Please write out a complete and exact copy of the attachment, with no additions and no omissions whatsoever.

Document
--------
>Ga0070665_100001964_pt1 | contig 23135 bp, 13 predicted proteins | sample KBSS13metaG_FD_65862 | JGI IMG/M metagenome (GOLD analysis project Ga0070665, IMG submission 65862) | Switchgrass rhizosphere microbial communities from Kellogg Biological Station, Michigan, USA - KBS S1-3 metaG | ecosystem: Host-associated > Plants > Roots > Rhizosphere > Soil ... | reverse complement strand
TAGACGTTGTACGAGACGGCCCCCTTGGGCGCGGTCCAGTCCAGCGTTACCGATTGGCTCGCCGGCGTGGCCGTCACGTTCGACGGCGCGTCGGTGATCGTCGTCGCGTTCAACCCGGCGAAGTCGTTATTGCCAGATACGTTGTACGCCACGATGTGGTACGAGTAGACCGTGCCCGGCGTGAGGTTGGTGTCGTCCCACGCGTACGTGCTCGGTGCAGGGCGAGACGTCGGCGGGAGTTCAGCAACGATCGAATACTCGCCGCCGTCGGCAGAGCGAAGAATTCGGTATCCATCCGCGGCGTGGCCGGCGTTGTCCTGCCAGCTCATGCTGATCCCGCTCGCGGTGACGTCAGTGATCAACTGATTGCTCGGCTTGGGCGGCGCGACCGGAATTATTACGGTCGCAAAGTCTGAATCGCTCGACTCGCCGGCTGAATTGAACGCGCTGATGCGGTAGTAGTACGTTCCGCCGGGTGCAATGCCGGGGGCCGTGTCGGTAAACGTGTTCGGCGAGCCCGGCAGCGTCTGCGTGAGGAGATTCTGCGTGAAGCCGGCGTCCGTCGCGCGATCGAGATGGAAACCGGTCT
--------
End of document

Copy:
>Ga0070665_100001964_pt1 | contig 23135 bp, 13 predicted proteins | sample KBSS13metaG_FD_65862 | JGI IMG/M metagenome (GOLD analysis project Ga0070665, IMG submission 65862) | Switchgrass rhizosphere microbial communities from Kellogg Biological Station, Michigan, USA - KBS S1-3 metaG | ecosystem: Host-associated > Plants > Roots > Rhizosphere > Soil ... | reverse complement strand
TAGACGTTGTACGAGACGGCCCCCTTGGGCGCGGTCCAGTCCAGCGTTACCGATTGGCTCGCCGGCGTGGCCGTCACGTTCGACGGCGCGTCGGTGATCGTCGTCGCGTTCAACCCGGCGAAGTCGTTATTGCCAGATACGTTGTACGCCACGATGTGGTACGAGTAGACCGTGCCCGGCGTGAGGTTGGTGTCGTCCCACGCGTACGTGCTCGGTGCAGGGCGAGACGTCGGCGGGAGTTCAGCAACGATCGAATACTCGCCGCCGTCGGCAGAGCGAAGAATTCGGTATCCATCCGCGGCGTGGCCGGCGTTGTCCTGCCAGCTCATGCTGATCCCGCTCGCGGTGACGTCAGTGATCAACTGATTGCTCGGCTTGGGCGGCGCGACCGGAATTATTACGGTCGCAAAGTCTGAATCGCTCGACTCGCCGGCTGAATTGAACGCGCTGATGCGGTAGTAGTACGTTCCGCCGGGTGCAATGCCGGGGGCCGTGTCGGTAAACGTGTTCGGCGAGCCCGGCAGCGTCTGCGTGAGGAGATTCTGCGTGAAGCCGGCGTCCGTCGCGCGATCGAGATGGAAACCGGTCT